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un, De statu regularium, in VI (III, 16)] made it an inviolable law for all professed nuns; and the Council of Trent (sess. It was also impossible for them to organize on the lines of the Mendicant Orders, that is to say to have a superior general over several houses and members attached to a province rather than to a monastery.The difficulty was sometimes avoided by having tertiary sisters, bound only by simple vows, and dispensed from the enclosure. Pius V took more radical measures by his constitution "Circa pastoralis", of 25 May, 1566. Monasteries of women were generally situated at a distance from those of men; St. Justinian abolished these double houses in the East, placed an old man to look after the temporal affairs of the convent, and appointed a priest and a deacon who were to perform their duties, but not to hold any other communication with the nuns. They were sometimes admitted among the deaconesses for the baptism of adult women and to exercise the functions which St. When the persecutions of the third century drove many into the desert, the solitary life produced many heroines; and when the monks began to live in monasteries, there were also communities of women. Pachomius (292-346) built a convent in which a number of religious women lived with his sister. The nuns of Egypt and Syria cut their hair, a practice not introduced until later into the West. There were, however, common houses, one wing being set apart for women and the other for men, more frequently adjoining houses for the two sexes.Please help support the mission of New Advent and get the full contents of this website as an instant download. Hence in the ninth century the list of women vowed to the service of God included these various classes: virgins, whose solemn consecration was reserved to the bishop, nuns bound by religious profession, deaconesses engaged in the service of the church, and wives or widows of men in Sacred Orders.Includes the Catholic Encyclopedia, Church Fathers, Summa, Bible and more all for only .99... The nuns sometimes occupied a special house; the enclosure strictly kept in the East, was not considered indispensable in the West.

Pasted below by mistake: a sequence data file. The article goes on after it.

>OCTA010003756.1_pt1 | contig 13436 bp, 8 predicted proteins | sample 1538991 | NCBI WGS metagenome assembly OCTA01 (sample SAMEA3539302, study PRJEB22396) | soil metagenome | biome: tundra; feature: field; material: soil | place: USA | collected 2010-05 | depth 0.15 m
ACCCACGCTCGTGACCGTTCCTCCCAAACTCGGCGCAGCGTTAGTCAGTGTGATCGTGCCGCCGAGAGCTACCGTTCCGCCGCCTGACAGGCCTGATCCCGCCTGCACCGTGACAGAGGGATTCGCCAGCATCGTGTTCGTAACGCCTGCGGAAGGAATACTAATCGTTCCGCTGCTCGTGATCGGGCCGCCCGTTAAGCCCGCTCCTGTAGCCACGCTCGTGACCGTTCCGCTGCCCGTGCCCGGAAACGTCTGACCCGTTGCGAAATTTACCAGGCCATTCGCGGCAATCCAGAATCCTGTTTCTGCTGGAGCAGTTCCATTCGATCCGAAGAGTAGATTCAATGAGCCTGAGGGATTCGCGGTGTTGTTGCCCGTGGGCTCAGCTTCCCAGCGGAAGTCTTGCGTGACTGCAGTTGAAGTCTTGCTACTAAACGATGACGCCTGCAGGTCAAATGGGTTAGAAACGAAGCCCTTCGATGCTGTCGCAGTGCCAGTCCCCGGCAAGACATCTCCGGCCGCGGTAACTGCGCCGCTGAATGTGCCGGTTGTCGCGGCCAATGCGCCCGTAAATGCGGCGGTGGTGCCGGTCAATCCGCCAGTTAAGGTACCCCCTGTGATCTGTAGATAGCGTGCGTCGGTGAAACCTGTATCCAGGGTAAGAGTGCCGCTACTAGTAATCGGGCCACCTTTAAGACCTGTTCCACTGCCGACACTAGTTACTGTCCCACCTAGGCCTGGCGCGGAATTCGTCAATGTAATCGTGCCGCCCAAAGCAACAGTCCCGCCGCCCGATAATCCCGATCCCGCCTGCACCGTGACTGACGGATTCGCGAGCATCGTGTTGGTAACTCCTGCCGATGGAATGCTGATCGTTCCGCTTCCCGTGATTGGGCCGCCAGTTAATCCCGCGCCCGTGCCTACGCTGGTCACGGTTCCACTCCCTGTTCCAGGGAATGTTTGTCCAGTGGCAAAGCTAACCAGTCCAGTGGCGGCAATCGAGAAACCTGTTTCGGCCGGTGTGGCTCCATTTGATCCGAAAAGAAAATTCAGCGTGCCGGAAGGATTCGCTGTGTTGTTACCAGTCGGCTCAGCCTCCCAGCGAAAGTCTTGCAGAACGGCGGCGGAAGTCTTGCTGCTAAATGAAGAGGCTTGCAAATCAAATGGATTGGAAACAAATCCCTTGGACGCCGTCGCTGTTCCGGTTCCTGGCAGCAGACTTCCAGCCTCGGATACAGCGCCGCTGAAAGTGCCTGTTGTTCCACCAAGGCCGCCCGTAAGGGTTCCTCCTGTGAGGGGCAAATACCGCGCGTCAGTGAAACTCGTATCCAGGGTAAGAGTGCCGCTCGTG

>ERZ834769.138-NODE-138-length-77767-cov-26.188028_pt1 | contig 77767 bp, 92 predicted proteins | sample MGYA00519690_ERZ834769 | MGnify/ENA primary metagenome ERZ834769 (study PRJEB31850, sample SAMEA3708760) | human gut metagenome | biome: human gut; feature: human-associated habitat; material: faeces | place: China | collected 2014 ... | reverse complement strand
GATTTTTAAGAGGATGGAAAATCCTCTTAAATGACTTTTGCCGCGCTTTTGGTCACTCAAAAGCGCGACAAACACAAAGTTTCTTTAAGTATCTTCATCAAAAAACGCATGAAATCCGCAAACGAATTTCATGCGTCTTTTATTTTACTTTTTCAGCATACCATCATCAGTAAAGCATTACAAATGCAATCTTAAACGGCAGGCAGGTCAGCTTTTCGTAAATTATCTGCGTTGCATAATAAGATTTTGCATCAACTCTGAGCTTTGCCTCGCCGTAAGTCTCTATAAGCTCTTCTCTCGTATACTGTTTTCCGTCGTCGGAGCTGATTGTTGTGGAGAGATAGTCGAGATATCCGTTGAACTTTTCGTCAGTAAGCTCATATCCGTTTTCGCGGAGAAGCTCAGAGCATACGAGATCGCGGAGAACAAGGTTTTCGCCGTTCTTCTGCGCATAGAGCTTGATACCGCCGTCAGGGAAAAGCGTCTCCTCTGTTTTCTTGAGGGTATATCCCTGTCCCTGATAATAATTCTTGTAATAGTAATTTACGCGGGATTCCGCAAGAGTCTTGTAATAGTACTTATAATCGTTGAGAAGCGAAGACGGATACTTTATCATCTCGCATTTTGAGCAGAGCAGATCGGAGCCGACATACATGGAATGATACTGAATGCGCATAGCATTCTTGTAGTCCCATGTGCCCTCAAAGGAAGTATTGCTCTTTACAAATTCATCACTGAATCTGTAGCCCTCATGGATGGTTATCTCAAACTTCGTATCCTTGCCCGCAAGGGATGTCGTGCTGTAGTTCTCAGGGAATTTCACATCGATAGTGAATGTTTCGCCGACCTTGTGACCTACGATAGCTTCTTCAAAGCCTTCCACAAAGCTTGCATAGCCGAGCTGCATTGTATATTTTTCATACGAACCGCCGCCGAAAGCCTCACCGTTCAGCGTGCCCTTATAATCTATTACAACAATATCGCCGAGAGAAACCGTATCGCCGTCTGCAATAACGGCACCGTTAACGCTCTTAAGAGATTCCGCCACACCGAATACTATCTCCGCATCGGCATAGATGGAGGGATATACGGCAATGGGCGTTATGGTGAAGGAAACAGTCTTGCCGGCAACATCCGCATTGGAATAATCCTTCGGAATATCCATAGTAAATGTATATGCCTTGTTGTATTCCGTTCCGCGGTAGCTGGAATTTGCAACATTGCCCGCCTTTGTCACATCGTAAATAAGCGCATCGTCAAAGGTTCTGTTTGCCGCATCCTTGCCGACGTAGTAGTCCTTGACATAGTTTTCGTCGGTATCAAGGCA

For nearly three centuries the Holy See refused all approbation to convents bound by simple vows, and Urban VIII by his constitution "Pastoralis" of 31 May, 1631 abolished an English teaching congregation, founded by Mary Ward in 1609, which had simple vows and a superior general. So great were the services rendered by these new communities to the poor, the sick, the young, and even the missions, that the Holy See expressly confirmed several constitutions, but for a long time refused to confirm the congregations themselves, and the formula of commendation or ratification contained this restriction (without approbation of the congregation).The constitution "Conditae" of Leo XIII (8 December, 1900) charges bishops not to permit sisters to open houses as hotels for the entertainment of strangers of both sexes, and to be extremely careful in authorizing congregations which live on alms, or nurse sick persons at their homes, or maintain infirmaries for the reception of inform persons of both sexes, or sick priests.The Holy See, by its Regulations (Normae) of 28 June, 1901, declares that it does not approve of congregations whose object is to render certain services in seminaries or colleges for male pupils, or to teach children or young people of both sexes; and it disapproves their undertaking the direct care of young infants, or lying-in women.The institution of nuns and sisters, who devote themselves in various religious orders to the practice of a life of perfection, dates from the first ages of the Church, and women may claim with a certain pride that they were the first to embrace the religious state for its own sake, without regard to missionary work and ecclesiastical functions proper to men. Paul speaks of widows, who were called to certain kinds of church work (1 Timothy 5:9), and of virgins (1 Corinthians 7), whom he praises for their continence and their devotion to the things of the Lord. Other monasteries allowed the nuns to go in and out.
The virgins were remarkable for their perfect and perpetual chastity which the Catholic Apologists have extolled as a contrast to pagan corruption (St. In Gaul and Spain the novitiate lasted one year for the cloistered nuns and three years for the others.
Continence and a certain religious profession were required of married women whose husbands were in Sacred Orders, or even received episcopal consecration.